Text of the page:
A Case Study of Community College Students' Perceptions Regarding iPad Use and Their Academic Achievement

Author/Creator ORCID




Community College Leadership Program


Doctor of Education

Citation of Original Publication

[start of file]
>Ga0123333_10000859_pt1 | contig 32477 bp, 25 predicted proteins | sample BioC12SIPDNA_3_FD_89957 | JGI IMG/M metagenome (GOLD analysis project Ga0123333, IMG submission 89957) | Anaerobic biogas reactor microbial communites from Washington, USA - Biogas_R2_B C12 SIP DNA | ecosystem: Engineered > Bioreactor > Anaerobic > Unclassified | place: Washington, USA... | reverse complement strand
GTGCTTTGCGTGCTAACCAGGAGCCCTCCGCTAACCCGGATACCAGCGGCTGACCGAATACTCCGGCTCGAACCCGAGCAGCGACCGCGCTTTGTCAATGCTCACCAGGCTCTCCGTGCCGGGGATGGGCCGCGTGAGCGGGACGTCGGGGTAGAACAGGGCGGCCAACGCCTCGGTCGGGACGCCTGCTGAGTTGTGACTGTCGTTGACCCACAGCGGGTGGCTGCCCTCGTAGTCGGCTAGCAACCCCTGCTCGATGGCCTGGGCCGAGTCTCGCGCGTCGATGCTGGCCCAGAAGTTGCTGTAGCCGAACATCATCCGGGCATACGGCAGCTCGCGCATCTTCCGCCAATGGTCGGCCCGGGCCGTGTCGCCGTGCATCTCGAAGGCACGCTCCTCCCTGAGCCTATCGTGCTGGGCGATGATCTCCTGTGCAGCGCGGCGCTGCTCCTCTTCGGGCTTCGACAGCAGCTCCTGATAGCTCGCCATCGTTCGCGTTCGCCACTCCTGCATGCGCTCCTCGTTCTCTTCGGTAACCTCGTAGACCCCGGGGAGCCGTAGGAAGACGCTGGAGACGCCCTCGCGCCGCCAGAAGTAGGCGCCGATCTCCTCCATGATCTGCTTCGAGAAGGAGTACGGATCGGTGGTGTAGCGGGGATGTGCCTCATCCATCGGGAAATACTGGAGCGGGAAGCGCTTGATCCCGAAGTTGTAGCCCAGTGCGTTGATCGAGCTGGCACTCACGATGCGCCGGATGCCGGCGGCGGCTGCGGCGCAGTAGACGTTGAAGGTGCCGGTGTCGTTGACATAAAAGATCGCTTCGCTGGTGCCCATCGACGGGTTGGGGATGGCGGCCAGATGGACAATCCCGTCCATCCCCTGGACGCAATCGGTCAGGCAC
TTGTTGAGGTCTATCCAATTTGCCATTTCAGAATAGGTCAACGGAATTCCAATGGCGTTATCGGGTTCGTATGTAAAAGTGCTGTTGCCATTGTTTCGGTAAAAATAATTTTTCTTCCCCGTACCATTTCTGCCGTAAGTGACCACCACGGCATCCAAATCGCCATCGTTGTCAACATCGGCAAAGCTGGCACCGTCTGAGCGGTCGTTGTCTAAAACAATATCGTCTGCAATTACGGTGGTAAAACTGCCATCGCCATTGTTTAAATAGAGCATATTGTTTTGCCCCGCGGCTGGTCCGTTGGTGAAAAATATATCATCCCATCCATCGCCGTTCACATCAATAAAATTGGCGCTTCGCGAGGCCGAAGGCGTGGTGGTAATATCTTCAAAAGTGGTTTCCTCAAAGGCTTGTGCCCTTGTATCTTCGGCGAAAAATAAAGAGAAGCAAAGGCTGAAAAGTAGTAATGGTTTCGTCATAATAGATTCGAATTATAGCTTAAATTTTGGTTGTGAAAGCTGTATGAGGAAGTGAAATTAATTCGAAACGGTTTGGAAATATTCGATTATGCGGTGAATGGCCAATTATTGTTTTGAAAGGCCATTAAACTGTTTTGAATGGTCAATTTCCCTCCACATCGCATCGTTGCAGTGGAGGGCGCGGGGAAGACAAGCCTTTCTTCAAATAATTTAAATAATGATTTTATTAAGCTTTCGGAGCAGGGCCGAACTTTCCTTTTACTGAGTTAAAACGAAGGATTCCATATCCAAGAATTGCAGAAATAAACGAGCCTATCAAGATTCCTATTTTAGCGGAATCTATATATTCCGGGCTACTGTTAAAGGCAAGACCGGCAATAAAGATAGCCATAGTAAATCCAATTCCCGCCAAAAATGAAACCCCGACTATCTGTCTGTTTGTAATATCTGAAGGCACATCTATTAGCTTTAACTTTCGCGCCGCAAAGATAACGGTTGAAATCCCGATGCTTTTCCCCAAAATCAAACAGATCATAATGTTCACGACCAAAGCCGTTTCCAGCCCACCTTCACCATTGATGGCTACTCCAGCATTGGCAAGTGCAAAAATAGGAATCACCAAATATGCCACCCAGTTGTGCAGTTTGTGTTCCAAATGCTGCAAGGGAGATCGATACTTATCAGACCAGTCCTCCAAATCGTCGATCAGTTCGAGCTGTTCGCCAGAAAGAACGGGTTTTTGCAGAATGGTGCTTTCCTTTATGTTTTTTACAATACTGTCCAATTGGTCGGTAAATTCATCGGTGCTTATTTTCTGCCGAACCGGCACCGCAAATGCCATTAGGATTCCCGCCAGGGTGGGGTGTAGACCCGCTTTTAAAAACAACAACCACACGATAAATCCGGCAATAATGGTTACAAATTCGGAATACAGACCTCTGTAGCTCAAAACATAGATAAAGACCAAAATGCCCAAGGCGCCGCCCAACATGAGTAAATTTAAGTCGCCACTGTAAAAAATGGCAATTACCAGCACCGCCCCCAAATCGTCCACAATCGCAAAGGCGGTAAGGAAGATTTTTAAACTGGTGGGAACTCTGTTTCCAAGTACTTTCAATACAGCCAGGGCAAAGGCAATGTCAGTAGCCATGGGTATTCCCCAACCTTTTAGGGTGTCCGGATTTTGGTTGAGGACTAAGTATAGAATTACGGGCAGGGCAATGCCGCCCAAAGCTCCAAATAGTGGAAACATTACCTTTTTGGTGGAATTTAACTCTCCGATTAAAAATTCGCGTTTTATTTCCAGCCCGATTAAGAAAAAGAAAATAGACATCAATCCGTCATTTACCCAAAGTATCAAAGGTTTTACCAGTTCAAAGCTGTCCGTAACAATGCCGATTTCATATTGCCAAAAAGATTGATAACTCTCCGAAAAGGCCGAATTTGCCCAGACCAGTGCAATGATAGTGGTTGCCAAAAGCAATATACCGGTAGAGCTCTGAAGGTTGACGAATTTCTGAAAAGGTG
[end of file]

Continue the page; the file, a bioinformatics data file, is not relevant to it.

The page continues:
The TRiO Program is not an acronym; it refers to a number (initially three, now eight) of U.S federal programs, which increase access to higher education for economically disadvantaged students. TRiO programs are designed to assist first-generation college students, persons with disabilities, and low-income persons. This qualitative research study examined the TRiO students’ perception of iPad usage and how the iPad contributed to students achieving their course objectives. Achievement Goal Theory, used to frame this study, is a framework for understanding the principles used to measure success. In addition, the Achievement Goal Theory explains why people participate in achievement-related behavior (Ames, 1992a; Dweck & Leggett, 1988; Nicholls, 1984). The researcher collected and analyzed the qualitative data from student interviews, as well as an administrator, and three teachers’ observations. In addition, a syllabus was reviewed to know how much the iPad was used for completing assignments. The researcher utilized a convenience sample of ten community college students who had been using the iPad either in class or the TRiO lab. The findings showed that most of the students adopted the iPad in their academic lives and judged the iPad along with existing instructional technology in the classroom. Students indicated that they achieved course objectives in the class. The results also indicated that, according to the administrator and teachers, the use of the iPad in the classroom and lab was beneficial to the students’ performance in the classroom. These findings resulted in the following four themes regarding TRiO students’ perception of iPad usage and their academic achievement: accessibility, interaction in the classroom with applications and different programs, benefits of iPads, and improved study skills. The benefits of iPads and accessibility were the two dominant themes found throughout the research.